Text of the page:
After a dreadful 1971 season at third base, the Mets refused to give Garrett the starting job. They continued their search and made arguably the worst move in franchise history. Not trusting Garrett led the Mets to trade for six-time All-Star third baseman Jim Fregosi, who was coming off a dreadful 1971 season, having hit just .233/.317/.326.

Fregosi wasn’t much better than Garrett, but he was a megastar for years before that. The Mets saw an opportunity to buy a superstar at third base. Therefore, they gave up a package of young prospects and players, headlined by Nolan Ryan.

The All-Star was predictably awful in 1972. He hit just .232/.311/.344. Meanwhile, Garrett continued to outplay his competition, hitting .232/.374/.315. That was when the Mets threw in the towel and decided to just give him a shot.

They gave him the starting job at third base in 1973 and it was a runaway success. Garrett hit .256/.348/.403 and led the Mets hitters with a 4.0 fWAR.

The most impressive part of all this was how Garrett nearly single-handedly pushed the Mets offense into the playoffs in 1973. He hit an absurd .323/.411/.604 in September of that year as the Mets made their postseason push.

Garrett was awful in the NLCS against the Cincinnati Reds though, hitting just .087/.083/.130. He recorded two hits in the whole series, but both were meaningful.

With Game 5 tied, Garrett hit a double in the fifth inning and would score the go-ahead — and eventually series-winning — run.

A similar story played out in the World Series. Garrett hit just .167/.306/.367, but he smacked a pair of home runs.

Replaced and traded

After finally shinning when he earned his chance, Garrett underwent a letdown season in 1974. He was atrocious and a major reason why the Mets were unable to repeat their success from the previous campaign.

Prior to the 1975 season, the Mets traded for superstar third baseman Joe Torre and Garrett returned to the bench. Garrett appeared in 107 games that year (68 starts) and hit .266/.379/.383, but it was too late. Torre had a hold on the starting third base job.

Torre would keep the job in 1976 and excel. He eventually became a player-manager in 1977. Meanwhile, Garrett disappointed again to begin the 1976 season and the Mets shipped him out to Montreal in exchange for spare parts.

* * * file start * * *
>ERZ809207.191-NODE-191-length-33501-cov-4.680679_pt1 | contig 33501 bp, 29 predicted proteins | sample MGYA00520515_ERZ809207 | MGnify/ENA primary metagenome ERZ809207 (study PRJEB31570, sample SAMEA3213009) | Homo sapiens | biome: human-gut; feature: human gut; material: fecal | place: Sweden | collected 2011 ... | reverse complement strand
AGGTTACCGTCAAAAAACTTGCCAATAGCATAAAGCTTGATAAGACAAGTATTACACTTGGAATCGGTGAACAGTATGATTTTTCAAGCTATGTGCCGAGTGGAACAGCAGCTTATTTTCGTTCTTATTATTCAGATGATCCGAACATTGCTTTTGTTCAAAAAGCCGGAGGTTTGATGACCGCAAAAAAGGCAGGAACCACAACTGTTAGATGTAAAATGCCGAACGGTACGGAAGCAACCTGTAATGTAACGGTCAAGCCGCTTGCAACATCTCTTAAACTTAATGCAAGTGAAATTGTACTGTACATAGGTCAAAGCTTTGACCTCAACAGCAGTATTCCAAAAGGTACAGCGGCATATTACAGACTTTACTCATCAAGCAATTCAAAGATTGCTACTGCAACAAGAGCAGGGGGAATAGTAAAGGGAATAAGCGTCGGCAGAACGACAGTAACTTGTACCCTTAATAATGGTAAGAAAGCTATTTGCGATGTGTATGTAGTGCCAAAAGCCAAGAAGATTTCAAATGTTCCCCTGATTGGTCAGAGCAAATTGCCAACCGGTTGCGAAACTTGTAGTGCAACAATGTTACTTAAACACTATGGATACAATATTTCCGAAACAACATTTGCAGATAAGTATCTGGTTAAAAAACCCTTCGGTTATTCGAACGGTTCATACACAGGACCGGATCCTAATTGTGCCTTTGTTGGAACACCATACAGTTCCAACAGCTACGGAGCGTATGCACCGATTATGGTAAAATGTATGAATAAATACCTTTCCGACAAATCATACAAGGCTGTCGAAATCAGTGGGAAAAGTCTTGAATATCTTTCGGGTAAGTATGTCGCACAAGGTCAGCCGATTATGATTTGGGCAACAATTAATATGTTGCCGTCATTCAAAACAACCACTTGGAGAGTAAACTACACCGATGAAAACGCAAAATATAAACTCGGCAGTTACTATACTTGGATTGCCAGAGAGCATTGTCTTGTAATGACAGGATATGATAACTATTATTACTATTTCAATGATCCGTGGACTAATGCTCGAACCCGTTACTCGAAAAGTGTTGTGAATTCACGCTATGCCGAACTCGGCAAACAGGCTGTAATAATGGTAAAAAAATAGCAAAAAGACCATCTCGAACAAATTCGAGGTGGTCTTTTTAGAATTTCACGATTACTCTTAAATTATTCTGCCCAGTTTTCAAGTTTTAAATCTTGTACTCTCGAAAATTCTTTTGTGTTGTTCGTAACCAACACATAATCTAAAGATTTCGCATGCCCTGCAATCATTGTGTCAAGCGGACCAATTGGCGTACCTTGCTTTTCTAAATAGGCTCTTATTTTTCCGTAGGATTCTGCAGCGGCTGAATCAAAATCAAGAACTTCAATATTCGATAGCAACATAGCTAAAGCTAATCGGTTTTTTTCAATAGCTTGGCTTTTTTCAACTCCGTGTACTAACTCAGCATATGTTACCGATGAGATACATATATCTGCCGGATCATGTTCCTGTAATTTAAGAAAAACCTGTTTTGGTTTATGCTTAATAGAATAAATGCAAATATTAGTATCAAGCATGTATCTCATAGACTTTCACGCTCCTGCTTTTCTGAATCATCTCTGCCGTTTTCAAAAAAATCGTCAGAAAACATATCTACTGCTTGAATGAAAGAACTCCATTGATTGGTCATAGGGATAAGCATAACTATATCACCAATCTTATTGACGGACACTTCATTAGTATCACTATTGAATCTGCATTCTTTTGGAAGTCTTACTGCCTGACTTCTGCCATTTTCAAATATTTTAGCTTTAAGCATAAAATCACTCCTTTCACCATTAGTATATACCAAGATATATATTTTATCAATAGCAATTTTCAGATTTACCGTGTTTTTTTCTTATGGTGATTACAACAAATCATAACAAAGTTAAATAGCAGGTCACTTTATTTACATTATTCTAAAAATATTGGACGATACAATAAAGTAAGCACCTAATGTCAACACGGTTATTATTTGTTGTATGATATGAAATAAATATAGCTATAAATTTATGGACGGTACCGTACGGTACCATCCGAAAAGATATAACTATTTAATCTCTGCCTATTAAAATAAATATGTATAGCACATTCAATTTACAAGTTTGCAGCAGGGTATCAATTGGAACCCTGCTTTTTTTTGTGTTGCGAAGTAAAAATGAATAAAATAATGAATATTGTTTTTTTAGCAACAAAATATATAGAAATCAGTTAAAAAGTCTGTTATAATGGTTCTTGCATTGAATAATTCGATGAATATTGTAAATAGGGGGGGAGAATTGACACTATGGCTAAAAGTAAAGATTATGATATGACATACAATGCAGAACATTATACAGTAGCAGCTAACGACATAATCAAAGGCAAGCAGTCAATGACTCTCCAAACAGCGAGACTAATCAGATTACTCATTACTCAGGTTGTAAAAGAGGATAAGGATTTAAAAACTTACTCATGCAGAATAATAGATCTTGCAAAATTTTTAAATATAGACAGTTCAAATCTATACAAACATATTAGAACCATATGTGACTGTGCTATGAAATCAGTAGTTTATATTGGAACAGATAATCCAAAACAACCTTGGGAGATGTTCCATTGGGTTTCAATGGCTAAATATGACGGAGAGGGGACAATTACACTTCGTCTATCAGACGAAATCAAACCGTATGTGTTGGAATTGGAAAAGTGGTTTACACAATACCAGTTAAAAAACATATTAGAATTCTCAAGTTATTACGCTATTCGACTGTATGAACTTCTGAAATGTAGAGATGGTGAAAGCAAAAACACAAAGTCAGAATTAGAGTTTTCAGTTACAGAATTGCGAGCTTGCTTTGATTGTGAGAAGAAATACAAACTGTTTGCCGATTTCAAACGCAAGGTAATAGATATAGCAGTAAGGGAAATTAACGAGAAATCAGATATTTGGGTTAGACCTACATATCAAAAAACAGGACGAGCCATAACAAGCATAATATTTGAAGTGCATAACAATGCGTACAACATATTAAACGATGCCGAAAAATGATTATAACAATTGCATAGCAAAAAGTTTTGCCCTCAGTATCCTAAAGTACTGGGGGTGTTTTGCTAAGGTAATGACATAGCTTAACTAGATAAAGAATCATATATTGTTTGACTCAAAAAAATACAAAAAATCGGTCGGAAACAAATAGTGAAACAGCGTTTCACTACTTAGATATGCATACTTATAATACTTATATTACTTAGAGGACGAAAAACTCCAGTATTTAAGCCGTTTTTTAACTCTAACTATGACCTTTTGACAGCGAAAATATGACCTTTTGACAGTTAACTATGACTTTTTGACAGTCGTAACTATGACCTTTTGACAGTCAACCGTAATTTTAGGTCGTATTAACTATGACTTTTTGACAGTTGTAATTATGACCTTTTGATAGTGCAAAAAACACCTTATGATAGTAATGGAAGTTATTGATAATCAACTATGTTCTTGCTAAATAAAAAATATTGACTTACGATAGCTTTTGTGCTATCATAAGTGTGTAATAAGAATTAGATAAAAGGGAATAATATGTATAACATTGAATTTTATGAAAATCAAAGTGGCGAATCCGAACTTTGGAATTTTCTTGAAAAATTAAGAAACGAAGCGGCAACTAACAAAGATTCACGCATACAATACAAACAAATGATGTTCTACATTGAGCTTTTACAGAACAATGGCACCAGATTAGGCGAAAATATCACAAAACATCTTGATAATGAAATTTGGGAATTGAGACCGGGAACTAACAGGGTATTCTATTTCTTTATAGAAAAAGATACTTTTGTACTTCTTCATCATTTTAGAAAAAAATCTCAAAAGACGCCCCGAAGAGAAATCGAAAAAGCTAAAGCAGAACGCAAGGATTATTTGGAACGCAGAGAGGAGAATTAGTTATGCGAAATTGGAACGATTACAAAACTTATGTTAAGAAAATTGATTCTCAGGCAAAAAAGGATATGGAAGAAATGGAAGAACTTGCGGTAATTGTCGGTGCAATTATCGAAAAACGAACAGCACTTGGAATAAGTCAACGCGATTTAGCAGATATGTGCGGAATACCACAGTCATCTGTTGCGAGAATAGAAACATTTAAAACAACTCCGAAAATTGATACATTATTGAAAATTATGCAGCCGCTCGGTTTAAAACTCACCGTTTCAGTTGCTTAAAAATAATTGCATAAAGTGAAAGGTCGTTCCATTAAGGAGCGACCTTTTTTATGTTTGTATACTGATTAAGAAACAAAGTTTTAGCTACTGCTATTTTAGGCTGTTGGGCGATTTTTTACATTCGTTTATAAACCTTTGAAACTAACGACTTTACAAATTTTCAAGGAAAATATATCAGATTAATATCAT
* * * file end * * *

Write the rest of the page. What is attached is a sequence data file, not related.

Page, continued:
Garrett was moved over to second base in Montreal, where he played decently. He would again be moved to the bench after the Expos signed Dave Cash in free agency and remained in that role for two more years.

At 31-years-old, Garrett was done sitting in the dugout, so he took a leap of faith. He followed his brother Adrian’s footsteps, went to Japan, and spent time with the Chunichi Dragons.

The underdog

Garrett is a story many Mets fans are familiar with. A player who looked promising at a young age but never received a fair shake.

He always played better than the guys the Mets tried to replace him with. New York still tries to do this. Brandon Nimmo was replaced and buried for years before breaking out, and even then the Mets would’ve benched him if Yoenis Cespedes was healthy.

Jeff McNeil broke out in 2018 and the Mets responded by trading a top prospect in a deal for Robinson Cano.

Had the Mets just trusted Garrett, they would’ve employed a competent starting third baseman alongside Nolan Ryan. Instead, they refused to have faith in their young talent and made one of the worst trades in MLB history.

The Mets are the underdogs. They’ve always been and it seems they always will be. That’s why fans gravitate to players who fit that role on the team. Nobody embodied that mindset better than Garrett.

From a forgotten minor leaguer to a World Series champion and a key member of a second National League Championship team, Garrett is one of the best forgotten stories in Mets history.